It wasn’t the tragic quality of the songs, or the neglect and hardship Vida experienced as a Roma woman musician in Serbia that drew Salina to Pavlović, however. It was the raw honesty of particular songs she sang, whose stories are quite uncommon in Balkan vocal traditions. Salina explores the emotional expanse of Vida’s songs, adding husky, twilight tones of experience to the bright precision gleaned from decades of working in Balkan song traditions.

“My entire musical education centered on Balkan vocal traditions, and I always particularly loved Bulgarian table songs, historical narratives recounted with precise, articulate melisma,” reflects Salina. “While these songs provided tremendous technical challenge and beautiful melodies, Vida’s songs demand a different level of personal investment and interpretation. These are songs to grow into over a lifetime. The question I ask myself is this: How do I take this song beyond a show of skill and make it a vehicle to say something deep and honest? A great deal ofwho I am, what I have lived, and who I may be in the future is present in my singing on this album, and the same is true for Peter’s contributions. We’ve given ourselves nothing to hide behind--no production tricks, no distractions. It’s a pretty old-school record.”

The stark truths ring out in songs like “E dadeći čajori (Dema miro)”: “Vida’s performances have very clear arcs, she was completely in control of the stories she told. ‘Dema miro’ is the song to sing when people are ready to feel it all, when you’re ready to help everyone let it out,” Salina notes. “The song says ‘Give me peace, because you are devouring my heart,’ and then goes on to talk about the continued realization of one’s own poverty over a lifetime. The pain in that song is elemental--no nostalgia, nothing extraneous. The lyrics say so much without many words; the emotion lies in the melody and what it unleashes in people.”

Salina and Stan met years ago, when Salina was a young singer, during a madcap song-trading session in a green room. His fluid, shifting improvisations, and playful nature proved the perfect complement to Salina’s soulful storytelling, and their mutual love for older Roma songs sealed the deal.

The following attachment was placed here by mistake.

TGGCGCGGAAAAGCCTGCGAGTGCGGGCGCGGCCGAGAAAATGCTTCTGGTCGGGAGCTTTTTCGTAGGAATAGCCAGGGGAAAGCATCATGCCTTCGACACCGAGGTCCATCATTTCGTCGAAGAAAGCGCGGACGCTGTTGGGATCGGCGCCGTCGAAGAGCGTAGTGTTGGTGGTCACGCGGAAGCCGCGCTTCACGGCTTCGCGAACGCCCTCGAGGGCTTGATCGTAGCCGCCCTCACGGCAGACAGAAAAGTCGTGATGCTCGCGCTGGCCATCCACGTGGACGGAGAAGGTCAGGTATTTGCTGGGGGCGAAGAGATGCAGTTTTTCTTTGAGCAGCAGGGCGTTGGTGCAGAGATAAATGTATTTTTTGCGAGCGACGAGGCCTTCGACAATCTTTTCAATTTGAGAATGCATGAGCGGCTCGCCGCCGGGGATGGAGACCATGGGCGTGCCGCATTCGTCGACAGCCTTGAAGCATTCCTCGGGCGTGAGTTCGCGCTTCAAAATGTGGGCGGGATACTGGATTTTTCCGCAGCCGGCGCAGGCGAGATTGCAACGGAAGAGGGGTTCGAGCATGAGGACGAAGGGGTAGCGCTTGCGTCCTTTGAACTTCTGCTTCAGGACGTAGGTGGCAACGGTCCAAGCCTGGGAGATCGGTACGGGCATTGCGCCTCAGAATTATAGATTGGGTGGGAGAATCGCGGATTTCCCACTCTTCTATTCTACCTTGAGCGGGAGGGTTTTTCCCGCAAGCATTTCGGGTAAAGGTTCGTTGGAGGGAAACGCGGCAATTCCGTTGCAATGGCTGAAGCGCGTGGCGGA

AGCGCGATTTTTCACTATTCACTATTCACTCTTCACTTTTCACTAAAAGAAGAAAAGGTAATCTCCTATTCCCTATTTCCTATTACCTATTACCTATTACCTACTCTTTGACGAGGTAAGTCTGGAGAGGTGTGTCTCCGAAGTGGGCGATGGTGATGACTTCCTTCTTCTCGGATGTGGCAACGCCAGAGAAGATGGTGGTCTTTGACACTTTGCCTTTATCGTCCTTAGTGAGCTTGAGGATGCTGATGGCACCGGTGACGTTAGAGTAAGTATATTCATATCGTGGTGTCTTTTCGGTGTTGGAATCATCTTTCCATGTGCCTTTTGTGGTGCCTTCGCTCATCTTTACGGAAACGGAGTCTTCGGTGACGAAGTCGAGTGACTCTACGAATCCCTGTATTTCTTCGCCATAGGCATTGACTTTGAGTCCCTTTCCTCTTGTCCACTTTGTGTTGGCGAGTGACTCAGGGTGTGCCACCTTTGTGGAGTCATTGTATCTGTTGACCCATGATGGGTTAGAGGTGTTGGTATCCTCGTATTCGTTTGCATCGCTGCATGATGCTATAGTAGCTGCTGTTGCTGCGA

“Peter overflows with unpredictable moments, intense and quirky, but always deeply musical,” Salina says. “Peter will never play a phrase the same way twice and often won’t remember what he played three minutes before. He’ll take a tour around multiple traditions in a single solo, but never loses himself. Accordion is his first and most fluent language.”

The duo provides Stan almost total freedom; departing from the usual strictures of Balkan bands or traditional performance contexts, it maximizes his ability to create counterpoint to Salina’s earthy, rich voice. Together, Salina and Stan, without severing their deep roots in tradition, are shifting this music away from the Balkan dance party club scene and toward new spaces, where voices like Vida’s might have been heard decades ago, had the circumstances been different.

While they take pleasure in injecting winks and flashes of humor and creativity into the recording and their live performances, Salina and Stan take seriously their responsibility to honor, remember, and thus hopefully carve out space for new narratives around persecution, civil rights, and present-day challenges affecting Roma communities. This duty is stated explicitly in “E laute bašalen taj roven,” a reference to the Roma experience of the Holocaust, too often marginalized or blatantly omitted from Holocaust lore and history. “The song says, ‘the violins, full of sadness, are crying for us,’ acknowledging musicians’ ability and responsibility to give voice to the suffering of the people,” Salina explains.

“I hope that my work can contribute to a legacy. I personally don’t know anyone else who is actively singing these songs,” says Salina. “Peter and my imaginations and our personal musical histories give us the possibility to say new things with these rich old songs. Our interpretations of this repertoire can hopefully provide new insight into the incredible musical diversity in the Balkan region, broadening the common understanding slightly beyond, say, Bulgarian women’s choirs and Roma brass bands. Vida’s songs speak to something else, something poignant and personal, and that’s precisely what I hope to amplify.”